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Can a Jury Be Told that the Other Side Has Auto Accident Insurance?

auto accident article writer Daniel Horowitz attorney at law photo of his face

In a car accident case at trial, a jury might hesitate to award an injured person millions of dollars if the driver at fault seems unable to pay. You would think that in fairness the jury should be told that the other side has auto accident insurance so that the jury can award what is right. But that is not the law.

In the Court of Appeal case, Neumann v. Bishop (1976) 59 Cal.App.3d 451 the court held that:

The evidence [of liability insurance] is regarded as both irrelevant and
prejudicial to the defendant. Hence, not only is it subject to objection and
exclusion, but any attempt to inject it by question, suggestion or argument is
considered misconduct of counsel, and is often held reversible error.
(Neumann v. Bishop (1976) 59 Cal.App.3d 451, 469 [130 Cal.Rptr.

Stated more simply, “Evidence of a defendant’s insurance coverage ordinarily is not admissible to prove the defendant’s negligence or other wrongdoing.” (Blake v. E. Thompson Petroleum Repair Co. (1985) 170 Cal.App.3d 823, 830 [216 Cal.Rptr. 568]

In fact the judge at trial will tell the jury not to consider insurance coverage.  There is a standard jury instruction that says this:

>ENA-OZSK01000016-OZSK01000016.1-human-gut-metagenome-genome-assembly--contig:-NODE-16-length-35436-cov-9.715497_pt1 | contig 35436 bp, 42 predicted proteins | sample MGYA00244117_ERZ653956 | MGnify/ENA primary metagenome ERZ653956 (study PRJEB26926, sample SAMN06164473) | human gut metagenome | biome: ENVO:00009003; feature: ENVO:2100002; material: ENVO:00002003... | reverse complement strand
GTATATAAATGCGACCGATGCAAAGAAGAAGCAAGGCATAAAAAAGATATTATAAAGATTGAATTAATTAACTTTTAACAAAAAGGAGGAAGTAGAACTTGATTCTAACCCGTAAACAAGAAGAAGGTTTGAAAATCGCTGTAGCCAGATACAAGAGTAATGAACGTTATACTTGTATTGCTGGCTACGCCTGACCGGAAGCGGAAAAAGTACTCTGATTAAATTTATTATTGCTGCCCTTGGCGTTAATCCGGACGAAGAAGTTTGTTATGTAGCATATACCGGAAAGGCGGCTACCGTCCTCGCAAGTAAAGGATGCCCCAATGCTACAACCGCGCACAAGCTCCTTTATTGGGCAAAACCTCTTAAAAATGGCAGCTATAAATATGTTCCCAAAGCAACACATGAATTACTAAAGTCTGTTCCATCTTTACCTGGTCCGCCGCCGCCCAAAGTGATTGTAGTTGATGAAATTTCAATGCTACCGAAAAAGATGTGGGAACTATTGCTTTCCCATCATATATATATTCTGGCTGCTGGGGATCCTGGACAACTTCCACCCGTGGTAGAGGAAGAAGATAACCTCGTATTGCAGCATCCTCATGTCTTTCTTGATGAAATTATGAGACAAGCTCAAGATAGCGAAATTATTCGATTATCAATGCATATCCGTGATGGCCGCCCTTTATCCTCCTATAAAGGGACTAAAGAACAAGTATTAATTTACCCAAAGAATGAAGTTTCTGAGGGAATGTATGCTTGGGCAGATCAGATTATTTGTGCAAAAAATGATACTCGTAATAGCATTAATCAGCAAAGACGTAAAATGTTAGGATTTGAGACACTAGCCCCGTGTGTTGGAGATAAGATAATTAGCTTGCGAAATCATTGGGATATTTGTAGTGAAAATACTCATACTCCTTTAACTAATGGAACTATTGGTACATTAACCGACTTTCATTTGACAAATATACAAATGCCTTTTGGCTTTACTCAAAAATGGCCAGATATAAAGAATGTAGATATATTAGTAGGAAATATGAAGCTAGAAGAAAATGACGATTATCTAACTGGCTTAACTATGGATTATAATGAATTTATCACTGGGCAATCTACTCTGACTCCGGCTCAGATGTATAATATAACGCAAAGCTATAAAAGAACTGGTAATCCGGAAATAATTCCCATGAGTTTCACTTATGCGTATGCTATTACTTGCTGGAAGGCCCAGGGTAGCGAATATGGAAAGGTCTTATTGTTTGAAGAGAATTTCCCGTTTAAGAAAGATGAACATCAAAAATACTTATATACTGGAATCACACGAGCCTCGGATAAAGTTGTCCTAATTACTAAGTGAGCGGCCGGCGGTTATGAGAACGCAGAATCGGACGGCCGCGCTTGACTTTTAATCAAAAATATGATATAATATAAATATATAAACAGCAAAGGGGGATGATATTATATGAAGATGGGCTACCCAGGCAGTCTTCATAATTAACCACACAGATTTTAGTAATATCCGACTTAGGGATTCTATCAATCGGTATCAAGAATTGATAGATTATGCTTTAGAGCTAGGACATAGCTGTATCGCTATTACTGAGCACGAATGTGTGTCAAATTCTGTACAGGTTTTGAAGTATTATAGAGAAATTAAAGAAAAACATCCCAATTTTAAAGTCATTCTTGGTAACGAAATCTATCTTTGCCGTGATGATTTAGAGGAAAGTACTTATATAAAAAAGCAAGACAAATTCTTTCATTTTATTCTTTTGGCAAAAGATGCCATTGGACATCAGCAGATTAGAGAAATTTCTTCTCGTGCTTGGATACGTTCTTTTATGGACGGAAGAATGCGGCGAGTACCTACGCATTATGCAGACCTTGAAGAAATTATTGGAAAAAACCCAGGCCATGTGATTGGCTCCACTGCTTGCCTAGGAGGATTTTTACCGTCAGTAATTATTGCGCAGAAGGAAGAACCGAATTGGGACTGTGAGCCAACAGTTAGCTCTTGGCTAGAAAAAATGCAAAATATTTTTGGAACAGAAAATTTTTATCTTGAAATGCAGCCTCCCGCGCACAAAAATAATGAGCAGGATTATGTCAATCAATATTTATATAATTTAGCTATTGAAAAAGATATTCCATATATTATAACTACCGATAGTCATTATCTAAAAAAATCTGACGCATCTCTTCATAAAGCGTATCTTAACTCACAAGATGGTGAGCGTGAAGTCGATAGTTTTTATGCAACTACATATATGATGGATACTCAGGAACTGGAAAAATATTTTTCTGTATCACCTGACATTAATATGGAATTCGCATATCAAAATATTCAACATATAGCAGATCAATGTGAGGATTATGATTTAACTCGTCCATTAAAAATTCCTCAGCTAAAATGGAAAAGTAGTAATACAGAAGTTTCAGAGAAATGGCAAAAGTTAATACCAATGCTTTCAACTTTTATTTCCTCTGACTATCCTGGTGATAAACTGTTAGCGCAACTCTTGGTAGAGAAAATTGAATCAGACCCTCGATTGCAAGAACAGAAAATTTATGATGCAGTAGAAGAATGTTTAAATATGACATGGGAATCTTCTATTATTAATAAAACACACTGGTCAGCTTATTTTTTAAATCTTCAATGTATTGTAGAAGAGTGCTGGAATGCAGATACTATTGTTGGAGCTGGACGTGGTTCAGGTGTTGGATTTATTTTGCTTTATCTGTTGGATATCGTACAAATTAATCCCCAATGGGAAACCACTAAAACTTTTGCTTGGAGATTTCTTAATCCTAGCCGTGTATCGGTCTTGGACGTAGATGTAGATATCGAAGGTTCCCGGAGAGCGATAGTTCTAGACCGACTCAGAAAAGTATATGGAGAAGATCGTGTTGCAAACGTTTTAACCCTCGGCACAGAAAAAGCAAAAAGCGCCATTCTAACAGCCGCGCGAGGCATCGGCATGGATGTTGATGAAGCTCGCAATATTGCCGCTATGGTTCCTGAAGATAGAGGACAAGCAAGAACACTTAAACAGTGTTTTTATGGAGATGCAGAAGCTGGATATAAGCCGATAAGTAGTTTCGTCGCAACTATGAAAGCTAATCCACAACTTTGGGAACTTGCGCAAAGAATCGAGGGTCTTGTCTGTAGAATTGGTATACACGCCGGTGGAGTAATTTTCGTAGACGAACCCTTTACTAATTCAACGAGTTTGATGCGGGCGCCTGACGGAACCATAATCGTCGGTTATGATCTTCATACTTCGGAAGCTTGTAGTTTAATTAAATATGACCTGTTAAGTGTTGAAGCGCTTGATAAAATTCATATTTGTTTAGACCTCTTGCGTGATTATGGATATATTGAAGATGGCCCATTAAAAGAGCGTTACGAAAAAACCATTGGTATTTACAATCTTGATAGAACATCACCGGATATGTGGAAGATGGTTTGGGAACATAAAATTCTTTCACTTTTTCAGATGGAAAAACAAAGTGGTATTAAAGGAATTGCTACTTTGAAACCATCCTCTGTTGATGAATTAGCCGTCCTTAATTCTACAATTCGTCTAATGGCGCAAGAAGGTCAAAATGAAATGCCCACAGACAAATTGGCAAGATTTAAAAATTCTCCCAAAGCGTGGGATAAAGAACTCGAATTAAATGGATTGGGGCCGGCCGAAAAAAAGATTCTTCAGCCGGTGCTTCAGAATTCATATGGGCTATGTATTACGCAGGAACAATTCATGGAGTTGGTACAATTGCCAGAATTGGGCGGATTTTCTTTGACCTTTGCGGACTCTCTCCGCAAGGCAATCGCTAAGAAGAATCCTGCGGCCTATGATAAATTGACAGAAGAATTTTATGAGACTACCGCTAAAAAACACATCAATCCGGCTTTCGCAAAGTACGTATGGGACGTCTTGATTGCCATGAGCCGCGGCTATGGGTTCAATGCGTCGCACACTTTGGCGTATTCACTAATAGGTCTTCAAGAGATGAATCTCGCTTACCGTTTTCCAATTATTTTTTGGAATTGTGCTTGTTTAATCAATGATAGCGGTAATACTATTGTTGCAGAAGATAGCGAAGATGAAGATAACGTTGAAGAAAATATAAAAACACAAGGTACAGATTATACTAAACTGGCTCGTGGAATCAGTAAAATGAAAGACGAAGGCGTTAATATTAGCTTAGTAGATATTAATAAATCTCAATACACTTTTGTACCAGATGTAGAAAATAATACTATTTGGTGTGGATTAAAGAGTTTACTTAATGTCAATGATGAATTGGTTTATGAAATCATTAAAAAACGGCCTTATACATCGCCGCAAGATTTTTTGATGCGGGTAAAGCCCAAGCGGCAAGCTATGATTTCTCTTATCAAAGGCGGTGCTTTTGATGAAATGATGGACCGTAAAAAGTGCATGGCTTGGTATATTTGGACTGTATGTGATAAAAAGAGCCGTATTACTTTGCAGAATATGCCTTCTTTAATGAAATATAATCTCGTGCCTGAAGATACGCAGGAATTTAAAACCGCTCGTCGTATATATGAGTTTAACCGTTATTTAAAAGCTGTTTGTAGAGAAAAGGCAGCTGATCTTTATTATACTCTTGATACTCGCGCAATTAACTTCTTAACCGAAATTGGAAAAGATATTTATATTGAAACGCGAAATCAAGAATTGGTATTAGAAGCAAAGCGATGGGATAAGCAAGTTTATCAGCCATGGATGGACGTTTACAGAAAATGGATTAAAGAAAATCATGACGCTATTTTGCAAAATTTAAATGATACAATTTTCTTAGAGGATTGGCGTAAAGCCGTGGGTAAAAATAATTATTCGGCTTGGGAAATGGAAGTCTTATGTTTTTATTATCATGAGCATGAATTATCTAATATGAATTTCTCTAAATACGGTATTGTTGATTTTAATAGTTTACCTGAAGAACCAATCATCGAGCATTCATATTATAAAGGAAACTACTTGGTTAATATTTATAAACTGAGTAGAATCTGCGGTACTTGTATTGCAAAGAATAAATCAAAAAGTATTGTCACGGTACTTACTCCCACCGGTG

CACI No. 105, provides: “You must not consider whether any of the parties in this case has insurance. The presence or absence of insurance is totally irrelevant. You must decide this case based only on the law and the evidence.”

At trial there are ways that juries learn about insurance coverage. First it may come out that witnesses were contacted by insurance company representatives or investigators. Courts sometimes require that the hiring entity be redacted or these investigators claim that they work for the defense attorneys. But to most jurors, if the defendant is broke, how can he afford these attorneys, experts and investigators. Even without any grey areas or cheating by plaintiff’s counsel, jurors generally get the point. An experienced trial attorney can-should and must ask experts how much money they were paid to prepare for trial and testify. This will expose tens of thousands of dollars in fees paid. Again, this does not violate the don’t tell the jury there is insurance rule but it certainly cuts against any “pity the poor defendant he/she can’t afford to pay the judgment”.

Still, at a car accident trial we often see the defendant as a straw man/women. Dressed nicely, hanging around in the hallway with a smiling family. The same is done by plaintiff as both sides try to create familiarity, sympathy and connection.

If you have been involved in car accident, the nuances of trial start with preparation for trial. 95% of car accident cases settle easily but for those that don’t you need an experienced trial lawyer on your side. The Horowitz office is located in Lafayette (Contra Costa County). We have taken wrongful death, car accident, negligence, employment and whistleblower cases to trial in Contra Costa, Alameda, San Francisco and many of the nearby counties. If you have been injured, call Daniel Horowitz. There is never a fee until we recover for you.